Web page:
The transformation of the Rijksmuseum Amsterdam

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Abstract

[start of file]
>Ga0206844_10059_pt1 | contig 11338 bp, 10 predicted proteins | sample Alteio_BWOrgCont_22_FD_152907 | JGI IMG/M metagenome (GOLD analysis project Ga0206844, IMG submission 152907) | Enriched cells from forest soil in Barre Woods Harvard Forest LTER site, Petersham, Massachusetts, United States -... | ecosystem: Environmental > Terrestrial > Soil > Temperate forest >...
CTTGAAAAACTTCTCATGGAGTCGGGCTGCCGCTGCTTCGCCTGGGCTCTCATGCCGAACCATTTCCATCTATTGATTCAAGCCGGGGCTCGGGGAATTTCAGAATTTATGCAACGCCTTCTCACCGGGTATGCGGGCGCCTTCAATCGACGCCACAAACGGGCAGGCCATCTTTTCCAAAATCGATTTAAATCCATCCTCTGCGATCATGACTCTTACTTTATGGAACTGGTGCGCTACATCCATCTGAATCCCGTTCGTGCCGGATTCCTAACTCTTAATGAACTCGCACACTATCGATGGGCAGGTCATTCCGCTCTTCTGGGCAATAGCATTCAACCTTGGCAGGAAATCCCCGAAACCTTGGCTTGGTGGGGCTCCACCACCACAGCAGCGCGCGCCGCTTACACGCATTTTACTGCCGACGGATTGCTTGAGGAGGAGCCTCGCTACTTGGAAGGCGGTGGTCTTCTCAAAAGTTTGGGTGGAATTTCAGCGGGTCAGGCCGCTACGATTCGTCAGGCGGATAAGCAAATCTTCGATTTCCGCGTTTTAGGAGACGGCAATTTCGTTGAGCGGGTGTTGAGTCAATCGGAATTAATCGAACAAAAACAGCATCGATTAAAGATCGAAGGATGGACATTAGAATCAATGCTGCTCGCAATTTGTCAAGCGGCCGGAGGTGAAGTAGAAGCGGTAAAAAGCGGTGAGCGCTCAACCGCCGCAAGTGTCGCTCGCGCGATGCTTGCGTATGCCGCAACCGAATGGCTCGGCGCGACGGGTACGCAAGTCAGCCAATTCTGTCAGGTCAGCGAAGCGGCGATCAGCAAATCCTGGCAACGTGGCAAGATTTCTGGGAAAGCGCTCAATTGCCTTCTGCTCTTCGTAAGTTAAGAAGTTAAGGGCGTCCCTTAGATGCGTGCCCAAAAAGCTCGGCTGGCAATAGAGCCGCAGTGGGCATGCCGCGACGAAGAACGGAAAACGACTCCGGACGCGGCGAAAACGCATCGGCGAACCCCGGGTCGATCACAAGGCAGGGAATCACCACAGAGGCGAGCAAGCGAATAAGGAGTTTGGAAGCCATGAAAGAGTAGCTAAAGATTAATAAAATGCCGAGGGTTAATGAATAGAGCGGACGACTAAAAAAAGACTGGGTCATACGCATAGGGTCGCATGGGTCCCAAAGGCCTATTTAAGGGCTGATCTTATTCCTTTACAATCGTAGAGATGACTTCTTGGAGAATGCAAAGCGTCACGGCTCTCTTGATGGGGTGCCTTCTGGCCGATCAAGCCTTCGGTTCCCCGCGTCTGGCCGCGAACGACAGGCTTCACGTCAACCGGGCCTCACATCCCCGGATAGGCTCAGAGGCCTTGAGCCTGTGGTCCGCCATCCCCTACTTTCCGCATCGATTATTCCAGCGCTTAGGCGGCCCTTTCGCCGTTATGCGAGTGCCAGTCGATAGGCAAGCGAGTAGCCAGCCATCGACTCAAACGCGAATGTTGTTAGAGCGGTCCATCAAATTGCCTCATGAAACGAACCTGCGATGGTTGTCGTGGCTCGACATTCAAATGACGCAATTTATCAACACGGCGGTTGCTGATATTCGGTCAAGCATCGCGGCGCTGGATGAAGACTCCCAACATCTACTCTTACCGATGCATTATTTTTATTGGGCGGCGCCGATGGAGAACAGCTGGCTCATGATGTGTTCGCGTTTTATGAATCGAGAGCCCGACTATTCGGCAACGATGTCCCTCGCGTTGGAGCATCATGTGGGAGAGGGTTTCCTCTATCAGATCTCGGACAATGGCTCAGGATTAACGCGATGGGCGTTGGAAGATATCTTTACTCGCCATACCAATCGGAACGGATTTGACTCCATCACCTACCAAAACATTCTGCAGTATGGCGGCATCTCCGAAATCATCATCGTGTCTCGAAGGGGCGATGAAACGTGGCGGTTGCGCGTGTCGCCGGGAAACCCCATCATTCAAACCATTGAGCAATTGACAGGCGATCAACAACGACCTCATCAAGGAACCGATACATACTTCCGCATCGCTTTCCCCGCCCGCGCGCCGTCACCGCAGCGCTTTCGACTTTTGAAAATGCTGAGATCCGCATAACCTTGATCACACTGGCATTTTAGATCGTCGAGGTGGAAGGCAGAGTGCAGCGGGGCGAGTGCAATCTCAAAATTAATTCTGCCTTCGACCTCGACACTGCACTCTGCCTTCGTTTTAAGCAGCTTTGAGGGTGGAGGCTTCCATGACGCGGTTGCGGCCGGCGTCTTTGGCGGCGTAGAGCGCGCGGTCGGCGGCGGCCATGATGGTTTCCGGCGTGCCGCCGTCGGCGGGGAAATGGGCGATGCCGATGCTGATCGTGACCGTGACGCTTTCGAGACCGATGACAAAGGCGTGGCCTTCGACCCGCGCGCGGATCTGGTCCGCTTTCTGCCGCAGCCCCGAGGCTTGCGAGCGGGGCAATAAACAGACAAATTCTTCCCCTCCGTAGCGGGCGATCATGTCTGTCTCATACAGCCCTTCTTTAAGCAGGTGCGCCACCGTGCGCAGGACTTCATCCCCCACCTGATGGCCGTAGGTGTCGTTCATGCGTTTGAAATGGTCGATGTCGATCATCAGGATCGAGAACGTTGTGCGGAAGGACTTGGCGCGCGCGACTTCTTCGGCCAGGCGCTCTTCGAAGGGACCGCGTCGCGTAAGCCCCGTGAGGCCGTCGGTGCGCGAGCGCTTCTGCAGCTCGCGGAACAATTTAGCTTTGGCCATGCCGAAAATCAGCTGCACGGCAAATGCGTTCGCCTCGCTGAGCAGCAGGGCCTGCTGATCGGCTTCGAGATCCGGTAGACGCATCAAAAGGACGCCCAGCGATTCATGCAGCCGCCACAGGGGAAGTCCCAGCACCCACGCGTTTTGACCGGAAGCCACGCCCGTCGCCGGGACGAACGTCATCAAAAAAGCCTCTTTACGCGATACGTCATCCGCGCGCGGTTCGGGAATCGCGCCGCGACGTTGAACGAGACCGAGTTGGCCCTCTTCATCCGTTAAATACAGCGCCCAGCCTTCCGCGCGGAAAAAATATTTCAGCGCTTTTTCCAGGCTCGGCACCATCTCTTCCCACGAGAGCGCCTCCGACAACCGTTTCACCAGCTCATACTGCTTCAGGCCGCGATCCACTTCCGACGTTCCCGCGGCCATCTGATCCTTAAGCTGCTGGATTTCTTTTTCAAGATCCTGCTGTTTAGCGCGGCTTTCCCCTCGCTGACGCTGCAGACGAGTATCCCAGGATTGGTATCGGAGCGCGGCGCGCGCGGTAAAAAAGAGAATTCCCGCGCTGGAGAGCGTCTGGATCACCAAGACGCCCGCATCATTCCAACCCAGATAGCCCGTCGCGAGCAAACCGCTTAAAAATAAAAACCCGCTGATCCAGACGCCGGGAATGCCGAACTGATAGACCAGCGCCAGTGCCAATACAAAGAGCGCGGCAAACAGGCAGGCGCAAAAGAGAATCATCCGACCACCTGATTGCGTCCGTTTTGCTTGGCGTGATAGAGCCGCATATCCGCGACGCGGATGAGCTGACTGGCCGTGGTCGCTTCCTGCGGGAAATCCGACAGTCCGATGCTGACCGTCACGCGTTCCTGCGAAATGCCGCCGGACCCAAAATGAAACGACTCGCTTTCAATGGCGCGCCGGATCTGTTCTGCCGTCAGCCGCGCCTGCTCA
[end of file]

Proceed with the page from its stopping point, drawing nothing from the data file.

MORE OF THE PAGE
On April 13 2013, the Rijksmuseum Amsterdam reopened after a renovation process that had lasted more than a decade. The building, which dates from 1885, was designed by the architect Pierre J. H. Cuypers (1827-1921). Initiated as a royal museum the museum had been transformed into the Dutch National Museum. Originally the building was conceived as a collection of museums. It housed five different collections, with specific characteristics in construction, spatial lay-out and decoration, all embodied in one Gesamtkunstwerk. The specific features of the various parts of the museum however, had been long lost. The central passageway through the building, making it a gatehouse between the centre of Amsterdam and the district Amsterdam-Zuid, still remained in use. This passageway turned into one of the pivotal issues in the long lasting building process, that faced several problems. Already twenty years ago, in 1994, the Rijksmuseum commissioned a study of the possibility of closing this passageway under the building for biclycle trafic. In a press release the museum announced this as a means for the passageway to serve as an entrance area. A year later Hans Ruijssenaars (b. 1944) started developing a master plan for the Rijksmuseum. This comprehensive view was intented to find solutions to infrastructural problems, the sense of clutter and the shortage of space in and around the building. This article focuses on the evolution of the design for the new Rijksmuseum, in a complex and ambitious context involving a great many parties.

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